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Power consumption of Pentium 4 570J (3.8Ghz)

Discussion in 'Intel' started by ykhan, Nov 16, 2004.

  1. ykhan

    ykhan Guest

    Intel quietly introduced the latest Prescott, a 3.8 Ghz chip with the
    NX-bit support available (that's why it's got the "J" designation).
    They seem to have introduced a new, improved halt state to keep things

    Intel's Pentium 4 570J 3.8GHz processor - The Tech Report - Page 15

    Yousuf Khan
    ykhan, Nov 16, 2004
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  2. ykhan

    Rob Stow Guest

    I had a long chat with someone who works for a review
    site. A lot of what he wanted to see added to that
    site's review was omitted because his boss didn't want
    to piss off Intel.

    The differences between idle and loaded power consumption
    as reported by Tech Report are in the same ballpark as what
    my friend and his co-workers saw. Unfortunately, the
    "loaded" power consumption comes into play even when you
    are doing something so trivial as playing Solitaire or
    using a simple text editor. They spent a lot of time
    unsuccessfully trying to find *anything* an XP user could
    do without kicking the power consumption up to the same level
    you would see when running something like Prime95.

    "Loaded" also apparently comes into play for something as
    trivial as the Windows XP log-on screen saver. I found it
    quite amusing to hear that you could stop typing, mousing,
    etc and immediately see the power consumption drop by about
    90 watts, and then watch the power consumption jump all the
    way back up to the "loaded" level - and stay there - when the
    screen saver eventually kicked in. And no, they weren't
    running Folding or anything like that. The only screen saver
    that did not cause this behaviour was the simple screen blanker.

    I /expect/ to eventually hear that they found they set up
    something wrong in the BIOS options or in the XP options,
    but until then I intend to take claim by Intel and the
    review sites with a big grain of salt.
    Rob Stow, Nov 16, 2004
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  3. ykhan

    Buck Rogers Guest

    Just as a matter of interest, does anyone know the power consumption of
    a 2.2 Ghz Celeron? Is there a processor power consumption table somewhere
    out there in cyberspace?

    Buck Rogers, Nov 17, 2004
  4. ykhan

    Tony Hill Guest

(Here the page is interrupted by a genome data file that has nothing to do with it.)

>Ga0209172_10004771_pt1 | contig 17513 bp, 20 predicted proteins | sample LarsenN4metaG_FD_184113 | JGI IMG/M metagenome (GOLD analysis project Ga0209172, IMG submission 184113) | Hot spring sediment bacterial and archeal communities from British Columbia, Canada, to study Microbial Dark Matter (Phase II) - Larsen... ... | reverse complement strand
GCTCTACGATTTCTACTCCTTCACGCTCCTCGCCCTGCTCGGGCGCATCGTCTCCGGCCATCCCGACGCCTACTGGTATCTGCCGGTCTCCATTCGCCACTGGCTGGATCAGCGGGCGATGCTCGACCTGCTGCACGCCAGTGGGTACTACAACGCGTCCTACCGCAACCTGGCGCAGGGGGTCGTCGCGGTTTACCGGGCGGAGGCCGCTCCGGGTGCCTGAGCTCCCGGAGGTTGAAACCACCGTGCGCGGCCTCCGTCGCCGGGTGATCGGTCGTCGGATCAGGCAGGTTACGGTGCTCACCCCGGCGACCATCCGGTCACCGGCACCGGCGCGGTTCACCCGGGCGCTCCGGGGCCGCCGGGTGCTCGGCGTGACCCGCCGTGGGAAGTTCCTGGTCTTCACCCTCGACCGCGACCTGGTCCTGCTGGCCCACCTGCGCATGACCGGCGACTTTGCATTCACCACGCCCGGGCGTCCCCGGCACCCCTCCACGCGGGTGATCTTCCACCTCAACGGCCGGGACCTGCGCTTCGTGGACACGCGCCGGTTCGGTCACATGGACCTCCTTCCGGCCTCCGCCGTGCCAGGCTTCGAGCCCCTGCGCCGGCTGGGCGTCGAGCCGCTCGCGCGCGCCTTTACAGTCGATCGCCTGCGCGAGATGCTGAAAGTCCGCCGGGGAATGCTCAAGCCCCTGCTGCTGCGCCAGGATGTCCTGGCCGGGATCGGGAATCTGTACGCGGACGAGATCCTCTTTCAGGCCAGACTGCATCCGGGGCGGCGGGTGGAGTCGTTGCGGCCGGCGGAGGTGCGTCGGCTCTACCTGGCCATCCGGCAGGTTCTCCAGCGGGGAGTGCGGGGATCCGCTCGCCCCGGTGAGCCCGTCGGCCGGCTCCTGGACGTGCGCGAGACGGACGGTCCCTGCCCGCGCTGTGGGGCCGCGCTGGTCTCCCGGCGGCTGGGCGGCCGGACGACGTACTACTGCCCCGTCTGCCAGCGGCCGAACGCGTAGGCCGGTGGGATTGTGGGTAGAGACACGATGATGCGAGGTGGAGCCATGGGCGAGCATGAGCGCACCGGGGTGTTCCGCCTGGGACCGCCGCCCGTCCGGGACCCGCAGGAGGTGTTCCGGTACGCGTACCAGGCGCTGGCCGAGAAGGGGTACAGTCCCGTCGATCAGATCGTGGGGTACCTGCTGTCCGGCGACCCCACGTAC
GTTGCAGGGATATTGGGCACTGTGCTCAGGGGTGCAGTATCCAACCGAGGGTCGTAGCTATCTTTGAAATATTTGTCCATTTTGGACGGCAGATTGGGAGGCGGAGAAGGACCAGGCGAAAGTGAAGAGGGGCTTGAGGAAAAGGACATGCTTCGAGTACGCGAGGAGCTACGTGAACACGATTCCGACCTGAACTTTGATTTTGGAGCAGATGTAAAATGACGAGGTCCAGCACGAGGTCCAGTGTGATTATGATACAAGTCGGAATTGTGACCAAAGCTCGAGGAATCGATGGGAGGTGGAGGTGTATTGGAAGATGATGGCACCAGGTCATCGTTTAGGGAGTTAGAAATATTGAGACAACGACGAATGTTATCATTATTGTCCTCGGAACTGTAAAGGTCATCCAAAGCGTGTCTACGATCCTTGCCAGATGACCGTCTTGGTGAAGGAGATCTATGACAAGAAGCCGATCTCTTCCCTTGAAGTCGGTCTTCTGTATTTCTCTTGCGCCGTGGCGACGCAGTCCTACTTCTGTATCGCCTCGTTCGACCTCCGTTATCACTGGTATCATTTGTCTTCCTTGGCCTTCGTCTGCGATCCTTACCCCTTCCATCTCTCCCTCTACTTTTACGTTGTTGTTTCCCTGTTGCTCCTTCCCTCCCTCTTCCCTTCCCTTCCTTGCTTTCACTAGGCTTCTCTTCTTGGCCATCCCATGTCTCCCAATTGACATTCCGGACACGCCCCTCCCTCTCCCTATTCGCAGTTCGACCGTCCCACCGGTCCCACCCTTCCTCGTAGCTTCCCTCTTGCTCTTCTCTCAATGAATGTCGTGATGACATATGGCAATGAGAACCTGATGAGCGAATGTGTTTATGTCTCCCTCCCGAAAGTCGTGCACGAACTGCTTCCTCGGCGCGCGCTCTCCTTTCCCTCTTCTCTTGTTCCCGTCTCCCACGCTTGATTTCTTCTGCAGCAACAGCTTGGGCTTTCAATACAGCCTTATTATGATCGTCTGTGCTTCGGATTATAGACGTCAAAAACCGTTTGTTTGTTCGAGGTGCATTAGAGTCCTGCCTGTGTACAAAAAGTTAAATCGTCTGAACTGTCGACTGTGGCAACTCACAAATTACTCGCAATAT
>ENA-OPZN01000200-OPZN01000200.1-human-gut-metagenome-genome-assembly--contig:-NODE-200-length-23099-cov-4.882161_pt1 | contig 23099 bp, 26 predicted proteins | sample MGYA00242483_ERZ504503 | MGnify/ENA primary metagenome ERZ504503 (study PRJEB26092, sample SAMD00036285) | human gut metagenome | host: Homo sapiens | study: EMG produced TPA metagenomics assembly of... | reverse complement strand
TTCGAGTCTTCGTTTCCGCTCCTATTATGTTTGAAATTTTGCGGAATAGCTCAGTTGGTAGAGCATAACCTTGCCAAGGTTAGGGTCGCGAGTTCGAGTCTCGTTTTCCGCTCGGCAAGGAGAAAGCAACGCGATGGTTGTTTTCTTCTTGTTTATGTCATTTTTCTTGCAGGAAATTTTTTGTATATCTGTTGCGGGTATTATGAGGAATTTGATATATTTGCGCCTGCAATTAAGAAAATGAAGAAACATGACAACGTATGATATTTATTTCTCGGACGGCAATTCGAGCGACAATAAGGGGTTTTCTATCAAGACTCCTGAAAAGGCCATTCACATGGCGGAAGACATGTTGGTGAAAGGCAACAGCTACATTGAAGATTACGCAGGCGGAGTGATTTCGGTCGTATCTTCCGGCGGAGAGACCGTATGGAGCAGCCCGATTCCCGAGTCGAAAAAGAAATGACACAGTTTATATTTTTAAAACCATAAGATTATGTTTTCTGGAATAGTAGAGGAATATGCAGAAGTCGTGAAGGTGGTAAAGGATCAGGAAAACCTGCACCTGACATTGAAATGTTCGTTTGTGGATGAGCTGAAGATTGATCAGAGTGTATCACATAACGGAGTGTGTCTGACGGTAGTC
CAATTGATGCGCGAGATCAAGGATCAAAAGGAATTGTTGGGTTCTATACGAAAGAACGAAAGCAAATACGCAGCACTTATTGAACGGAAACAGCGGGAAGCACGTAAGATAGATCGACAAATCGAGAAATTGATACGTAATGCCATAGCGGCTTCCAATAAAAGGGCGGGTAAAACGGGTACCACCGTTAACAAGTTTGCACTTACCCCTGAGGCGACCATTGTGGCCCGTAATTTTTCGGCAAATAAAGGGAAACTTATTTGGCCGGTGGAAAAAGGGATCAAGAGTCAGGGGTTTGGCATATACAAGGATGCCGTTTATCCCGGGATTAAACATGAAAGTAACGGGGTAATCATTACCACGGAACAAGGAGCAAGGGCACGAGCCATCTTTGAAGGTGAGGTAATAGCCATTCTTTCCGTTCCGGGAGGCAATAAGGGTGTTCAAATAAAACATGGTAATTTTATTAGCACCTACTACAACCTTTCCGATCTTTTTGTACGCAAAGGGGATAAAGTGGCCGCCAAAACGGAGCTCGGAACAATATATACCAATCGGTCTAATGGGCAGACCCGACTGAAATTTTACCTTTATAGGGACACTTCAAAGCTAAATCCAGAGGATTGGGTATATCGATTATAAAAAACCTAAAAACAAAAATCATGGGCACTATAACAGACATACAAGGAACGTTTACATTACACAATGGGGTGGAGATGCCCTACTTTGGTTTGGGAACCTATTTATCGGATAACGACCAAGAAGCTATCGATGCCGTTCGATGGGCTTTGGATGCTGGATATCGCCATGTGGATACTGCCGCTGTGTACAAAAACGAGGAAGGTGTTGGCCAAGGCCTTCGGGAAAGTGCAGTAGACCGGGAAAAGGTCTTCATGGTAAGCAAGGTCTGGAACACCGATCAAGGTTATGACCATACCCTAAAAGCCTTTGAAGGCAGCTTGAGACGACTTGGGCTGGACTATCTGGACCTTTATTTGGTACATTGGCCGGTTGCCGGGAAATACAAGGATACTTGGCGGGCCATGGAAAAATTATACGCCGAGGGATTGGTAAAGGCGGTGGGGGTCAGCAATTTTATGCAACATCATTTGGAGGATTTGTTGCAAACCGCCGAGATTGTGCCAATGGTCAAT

Intel lists a TDP (Thermal Design Power) for their Celeron 2.2GHz of
    57.1W. It's tough to accurately compare this to the P4 3.8J GHz
    processor mentioned above though, since Intel uses a somewhat
    different definition of "TDP" for their newer chips, however that chip
    is listed at 115W.

    AMD, meanwhile, specs their latest and greatest chips for 95W TDP,
    though again they are using a different definition of the term. As a
    rough guesstimate, I would say that the 2.2GHz Celeron probably is in
    the same ballpark as a Athlon64 3000+ or 3200+ (running at 2.0GHz,
    built on a 130nm fab process, much like that Celeron 2.2GHz).
    Tony Hill, Nov 17, 2004
  5. ykhan

    Rob Stow Guest

    Rob Stow, Nov 17, 2004
  6. I think the actual CPU consumption is probably lower than that by
    maybe 50%? He's measuring at the wall plug after all and that would
    include the PSU inefficiency (measured at 80% 250W, 76% 150W by some
    website before), the extra stuff like motherboard, hard disk, graphic
    card, RAM as well as the motherboard voltage regulator's inefficiency
    (say 85%), so that's 242*0.8*0.85 = 164W at most for load and 130 *
    0.76 * 0.85 = 84W.

    Comparing that against a Prescott we're playing with overclocked to
    3.8 with much higher than default vcore. The processor's idling power
    draw is pretty much in the 4~5A 12V range, which puts it at 60W x 85%
    motherboard regulator efficiency to 51W. The 3.3V and 5V used mainly
    by the motherboard and RAM takes a consistent 25W, while the
    connectors going to the hard disk, graphic card takes around 20W or
    so. That would put us at around 96W.

    But our vcore is like set to about 12.6% higher than the default
    around 1.39V so that makes dynamic power 27% and static power 43% (did
    I get that right from the previous power discussion?) higher than a
    default processor from Intel. Assuming static is 40% and dynamic is
    60% of power consumption, this makes a difference 33% or 13W from 51W
    (51/1.33). So we should be seeing some 83W on idle, viola, same
    ballpark figure

    For load, we've got almost the same figures for non-CPU items, just a
    bit higher on the 3.3V since the RAM are active. Make that 50W for
    these stuff. The processor is drawing around 14~15A so that's 180W x
    85% = 153W and adjusting for vcore, the default processor should be
    seeing some 115W, which is way off from techreport's. But incidentally
    is also Intel's TDP for a 3.8G processor

    Comments anybody? Why is there such a huge difference in the load
    power even though the idle is pretty close? Or is my speculative maths
    just really bad?

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  7. ykhan

    JW Guest

    I've yet to see a PC power supply that could come anywhere near 80% under
    any load whatsoever. They're typically in the 60-70% range.
    JW, Nov 22, 2004
  8. Your head is so far up your ass one might postulate that you are
    trying to clone your brain.
    Lady Chatterly, Nov 26, 2004
  9. ykhan

    JW Guest

    This bot really gets around...
    JW, Nov 29, 2004
  10. ykhan

    keith Guest

    The original was quite a whore too!
    keith, Nov 30, 2004
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